Restoration of Hassan Minaret
Rabat, Morocco

Intended by its initiator Abu Yusuf Yaqub al-Mansur to be the tallest in the Western Mediterranean, the Hassan Minaret was left unfinished on his death in 1199. With its geometrically carved stonework, walls 2.6 metres thick, and internal access ramp to domed chambers, it has survived fire and earthquake, and its iconic status was confirmed when King Mohammed V chose it as the location from which to announce Morocco’s independence in 1955. However, cracks, erosion, and dirt build-up were causes for concern. The restoration project sought to remedy and slow the decay while respecting the monument’s integrity through a minimum-intervention approach. The materials, structure, and historical documentation were analysed, cracks were stabilised, stonework repointed, surfaces cleaned. Legibility was improved through the restoration of some elements of the facades and cupolas, while always adhering to the principle of reversibility and ensuring that the distinction between restored and original zones remains clear.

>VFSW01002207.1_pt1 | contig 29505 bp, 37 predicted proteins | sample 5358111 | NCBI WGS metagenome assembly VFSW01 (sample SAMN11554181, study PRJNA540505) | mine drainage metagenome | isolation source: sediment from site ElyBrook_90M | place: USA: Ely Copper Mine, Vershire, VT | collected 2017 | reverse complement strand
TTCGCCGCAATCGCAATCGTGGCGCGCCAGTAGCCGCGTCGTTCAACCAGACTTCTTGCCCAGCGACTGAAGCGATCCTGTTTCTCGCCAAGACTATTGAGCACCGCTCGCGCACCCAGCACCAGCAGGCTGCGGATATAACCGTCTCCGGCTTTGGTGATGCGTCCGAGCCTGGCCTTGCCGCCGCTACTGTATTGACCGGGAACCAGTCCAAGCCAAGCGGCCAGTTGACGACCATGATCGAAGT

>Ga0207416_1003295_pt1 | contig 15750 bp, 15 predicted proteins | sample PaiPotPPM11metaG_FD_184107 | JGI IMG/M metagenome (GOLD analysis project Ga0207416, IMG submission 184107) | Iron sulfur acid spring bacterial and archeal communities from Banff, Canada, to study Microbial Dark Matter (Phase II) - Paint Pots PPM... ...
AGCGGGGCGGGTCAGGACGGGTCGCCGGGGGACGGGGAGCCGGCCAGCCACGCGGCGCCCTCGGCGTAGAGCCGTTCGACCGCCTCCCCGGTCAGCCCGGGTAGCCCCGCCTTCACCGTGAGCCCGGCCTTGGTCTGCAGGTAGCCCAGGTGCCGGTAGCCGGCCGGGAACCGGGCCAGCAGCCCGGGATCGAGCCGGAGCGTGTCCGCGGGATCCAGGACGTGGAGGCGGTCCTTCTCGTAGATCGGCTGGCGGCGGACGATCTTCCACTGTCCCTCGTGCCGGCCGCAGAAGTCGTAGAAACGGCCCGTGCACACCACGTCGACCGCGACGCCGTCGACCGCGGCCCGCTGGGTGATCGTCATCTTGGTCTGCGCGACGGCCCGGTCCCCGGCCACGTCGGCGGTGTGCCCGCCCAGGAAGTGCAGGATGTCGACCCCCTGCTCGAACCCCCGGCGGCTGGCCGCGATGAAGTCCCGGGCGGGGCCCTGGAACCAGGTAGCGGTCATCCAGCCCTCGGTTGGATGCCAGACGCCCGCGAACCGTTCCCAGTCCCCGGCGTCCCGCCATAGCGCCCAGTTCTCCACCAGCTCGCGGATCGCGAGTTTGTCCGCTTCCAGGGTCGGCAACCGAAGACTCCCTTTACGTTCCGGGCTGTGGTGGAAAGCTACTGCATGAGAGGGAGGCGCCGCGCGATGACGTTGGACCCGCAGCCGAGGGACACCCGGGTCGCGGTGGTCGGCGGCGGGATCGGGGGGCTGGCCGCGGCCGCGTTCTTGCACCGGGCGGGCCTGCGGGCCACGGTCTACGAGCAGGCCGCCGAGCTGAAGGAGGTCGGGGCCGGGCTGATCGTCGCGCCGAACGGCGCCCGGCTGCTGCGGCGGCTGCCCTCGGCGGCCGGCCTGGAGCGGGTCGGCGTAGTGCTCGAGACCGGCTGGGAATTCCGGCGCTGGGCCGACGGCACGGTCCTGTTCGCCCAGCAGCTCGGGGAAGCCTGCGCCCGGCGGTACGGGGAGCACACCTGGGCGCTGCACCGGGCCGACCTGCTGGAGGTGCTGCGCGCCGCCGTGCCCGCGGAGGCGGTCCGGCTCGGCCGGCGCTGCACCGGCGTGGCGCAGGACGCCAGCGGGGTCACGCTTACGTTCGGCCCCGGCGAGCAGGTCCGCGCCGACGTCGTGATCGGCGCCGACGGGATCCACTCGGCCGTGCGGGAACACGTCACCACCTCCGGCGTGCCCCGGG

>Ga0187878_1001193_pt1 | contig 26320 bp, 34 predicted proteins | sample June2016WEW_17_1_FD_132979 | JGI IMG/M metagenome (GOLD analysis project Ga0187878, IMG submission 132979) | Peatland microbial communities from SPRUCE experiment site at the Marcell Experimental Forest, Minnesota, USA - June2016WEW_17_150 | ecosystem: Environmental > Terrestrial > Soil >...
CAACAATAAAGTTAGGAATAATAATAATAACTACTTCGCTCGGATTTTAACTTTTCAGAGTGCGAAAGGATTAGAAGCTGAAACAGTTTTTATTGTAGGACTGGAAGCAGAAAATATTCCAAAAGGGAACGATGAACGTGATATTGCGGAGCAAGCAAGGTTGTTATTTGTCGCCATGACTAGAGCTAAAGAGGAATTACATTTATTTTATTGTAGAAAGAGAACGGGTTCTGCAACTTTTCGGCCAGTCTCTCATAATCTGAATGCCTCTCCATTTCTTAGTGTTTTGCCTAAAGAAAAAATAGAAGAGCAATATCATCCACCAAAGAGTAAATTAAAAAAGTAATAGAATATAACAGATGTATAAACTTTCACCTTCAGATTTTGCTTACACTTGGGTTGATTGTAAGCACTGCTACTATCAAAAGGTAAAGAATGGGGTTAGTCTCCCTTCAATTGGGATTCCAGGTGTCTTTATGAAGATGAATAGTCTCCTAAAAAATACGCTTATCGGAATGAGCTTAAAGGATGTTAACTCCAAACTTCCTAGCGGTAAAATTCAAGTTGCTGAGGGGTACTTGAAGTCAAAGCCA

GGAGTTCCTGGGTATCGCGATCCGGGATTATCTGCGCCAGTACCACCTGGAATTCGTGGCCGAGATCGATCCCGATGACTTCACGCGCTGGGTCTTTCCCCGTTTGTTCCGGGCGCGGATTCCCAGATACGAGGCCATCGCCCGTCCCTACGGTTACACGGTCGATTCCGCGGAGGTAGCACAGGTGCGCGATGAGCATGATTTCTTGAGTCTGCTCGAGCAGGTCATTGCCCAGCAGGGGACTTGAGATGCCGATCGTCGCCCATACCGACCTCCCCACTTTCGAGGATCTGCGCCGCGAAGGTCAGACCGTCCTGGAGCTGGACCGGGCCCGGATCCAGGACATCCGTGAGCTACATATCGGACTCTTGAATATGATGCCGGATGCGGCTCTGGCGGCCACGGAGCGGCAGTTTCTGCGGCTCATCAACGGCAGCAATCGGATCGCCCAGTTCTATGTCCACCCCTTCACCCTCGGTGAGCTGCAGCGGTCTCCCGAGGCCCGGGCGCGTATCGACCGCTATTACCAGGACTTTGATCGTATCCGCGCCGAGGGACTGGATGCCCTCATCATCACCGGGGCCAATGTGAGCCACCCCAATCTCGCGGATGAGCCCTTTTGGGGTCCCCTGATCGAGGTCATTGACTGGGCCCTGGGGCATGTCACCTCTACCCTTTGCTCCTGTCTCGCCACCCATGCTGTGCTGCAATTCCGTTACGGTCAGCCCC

Source: Aga Khan Trust for Culture

Rabat, Morocco
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Completed 2016
1,792 m²
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